Despondency and consolation.
Before I begin to tell you some of the things I have seen and heard, in both of which I have had to take a share, now from the compulsion of my office, now from the leading of my own heart, and now from that destiny which, including both, so often throws the man who supposed himself a mere on-looker, into the very vortex of events—that destiny which took form to the old pagans as a gray mist high beyond the heads of their gods, but to us is known as an infinite love, revealed in the mystery of man—I say before I begin, it is fitting that, in the absence of a common friend to do that office for me, I should introduce myself to your acquaintance, and I hope coming friendship. Nor can there be any impropriety in my telling you about myself, seeing I remain concealed behind my own words. You can never look me in the eyes, though you may look me in the soul. You may find me out, find my faults, my vanities, my sins, but you will not see me, at least in this world. To you I am but a voice of revealing, not a form of vision; therefore I am bold behind the mask, to speak to you heart to heart; bold, I say, just so much the more that I do not speak to you face to face. And when we meet in heaven—well, there I know there is no hiding; there, there is no reason for hiding anything; there, the whole desire will be alternate revelation and vision.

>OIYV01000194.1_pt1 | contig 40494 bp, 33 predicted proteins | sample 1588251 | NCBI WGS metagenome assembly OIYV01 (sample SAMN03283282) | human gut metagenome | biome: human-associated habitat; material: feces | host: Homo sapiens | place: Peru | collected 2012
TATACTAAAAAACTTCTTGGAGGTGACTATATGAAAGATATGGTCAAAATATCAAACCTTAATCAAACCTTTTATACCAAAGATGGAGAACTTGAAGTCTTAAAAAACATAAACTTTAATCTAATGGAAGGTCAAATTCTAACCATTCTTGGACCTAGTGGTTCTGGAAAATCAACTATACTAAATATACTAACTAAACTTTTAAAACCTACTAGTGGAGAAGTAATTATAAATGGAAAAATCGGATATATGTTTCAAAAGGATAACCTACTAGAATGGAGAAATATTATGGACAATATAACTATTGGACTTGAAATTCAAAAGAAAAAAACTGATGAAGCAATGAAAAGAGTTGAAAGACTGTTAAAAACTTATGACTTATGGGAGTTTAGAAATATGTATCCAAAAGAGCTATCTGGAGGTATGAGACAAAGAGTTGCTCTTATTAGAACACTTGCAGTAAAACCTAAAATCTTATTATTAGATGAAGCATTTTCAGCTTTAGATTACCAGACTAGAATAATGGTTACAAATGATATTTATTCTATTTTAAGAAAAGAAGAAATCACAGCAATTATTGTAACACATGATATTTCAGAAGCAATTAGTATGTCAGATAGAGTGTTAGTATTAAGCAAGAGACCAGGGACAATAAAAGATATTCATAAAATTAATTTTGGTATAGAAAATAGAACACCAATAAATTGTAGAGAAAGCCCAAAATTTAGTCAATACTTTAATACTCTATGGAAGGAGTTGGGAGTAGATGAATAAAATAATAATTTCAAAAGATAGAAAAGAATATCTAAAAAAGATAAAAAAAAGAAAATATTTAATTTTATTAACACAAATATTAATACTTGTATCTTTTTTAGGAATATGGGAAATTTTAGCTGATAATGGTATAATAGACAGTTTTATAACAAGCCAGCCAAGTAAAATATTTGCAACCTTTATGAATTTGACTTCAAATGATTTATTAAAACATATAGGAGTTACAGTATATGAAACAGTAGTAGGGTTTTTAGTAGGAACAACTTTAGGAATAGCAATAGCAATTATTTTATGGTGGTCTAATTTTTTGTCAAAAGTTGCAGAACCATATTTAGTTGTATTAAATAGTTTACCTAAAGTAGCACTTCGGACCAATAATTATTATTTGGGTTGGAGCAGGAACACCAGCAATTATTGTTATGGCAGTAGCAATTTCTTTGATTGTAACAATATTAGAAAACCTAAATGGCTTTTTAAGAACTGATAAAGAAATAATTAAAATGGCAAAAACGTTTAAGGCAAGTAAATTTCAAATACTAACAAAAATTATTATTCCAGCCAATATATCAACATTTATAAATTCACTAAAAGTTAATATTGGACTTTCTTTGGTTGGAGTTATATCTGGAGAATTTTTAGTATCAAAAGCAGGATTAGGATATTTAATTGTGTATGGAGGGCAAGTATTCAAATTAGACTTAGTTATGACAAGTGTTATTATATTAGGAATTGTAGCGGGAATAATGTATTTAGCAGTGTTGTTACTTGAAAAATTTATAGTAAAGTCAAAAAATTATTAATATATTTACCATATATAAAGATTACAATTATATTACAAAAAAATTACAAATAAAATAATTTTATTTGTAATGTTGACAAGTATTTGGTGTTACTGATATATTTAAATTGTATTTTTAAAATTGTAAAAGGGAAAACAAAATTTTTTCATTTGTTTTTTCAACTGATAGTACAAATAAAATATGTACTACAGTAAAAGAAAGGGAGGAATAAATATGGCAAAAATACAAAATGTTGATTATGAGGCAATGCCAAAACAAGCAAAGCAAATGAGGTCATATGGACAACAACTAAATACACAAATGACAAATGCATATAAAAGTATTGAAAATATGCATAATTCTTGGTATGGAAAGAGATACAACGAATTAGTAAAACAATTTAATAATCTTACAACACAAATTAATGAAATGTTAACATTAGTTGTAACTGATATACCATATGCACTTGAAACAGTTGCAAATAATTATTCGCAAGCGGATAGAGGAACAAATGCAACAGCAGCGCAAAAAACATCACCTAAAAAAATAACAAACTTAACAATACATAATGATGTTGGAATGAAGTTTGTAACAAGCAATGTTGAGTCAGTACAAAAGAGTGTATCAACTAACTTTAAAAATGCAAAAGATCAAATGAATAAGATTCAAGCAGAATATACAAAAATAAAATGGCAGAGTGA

I am now getting old—faster and faster. I cannot help my gray hairs, nor the wrinkles that gather so slowly yet ruthlessly; no, nor the quaver that will come in my voice, not the sense of being feeble in the knees, even when I walk only across the floor of my study. But I have not got used to age yet. I do not feel one atom older than I did at three-and-twenty. Nay, to tell all the truth, I feel a good deal younger.—For then I only felt that a man had to take up his cross; whereas now I feel that a man has to follow Him; and that makes an unspeakable difference.—When my voice quavers, I feel that it is mine and not mine; that it just belongs to me like my watch, which does not go well-now, though it went well thirty years ago—not more than a minute out in a month. And when I feel my knees shake, I think of them with a kind of pity, as I used to think of an old mare of my father’s of which I was very fond when I was a lad, and which bore me across many a field and over many a fence, but which at last came to have the same weakness in her knees that I have in mine; and she knew it too, and took care of them, and so of herself, in a wise equine fashion. These things are not me—or I, if the grammarians like it better, (I always feel a strife between doing as the scholar does and doing as other people do;) they are not me, I say; I have them—and, please God, shall soon have better. For it is not a pleasant thing for a young man, or a young woman either, I venture to say, to have an old voice, and a wrinkled face, and weak knees, and gray hair, or no hair at all. And if any moral Philistine, as our queer German brothers over the Northern fish-pond would call him, say that this is all rubbish, for that we are old, I would answer: “Of all children how can the children of God be old?”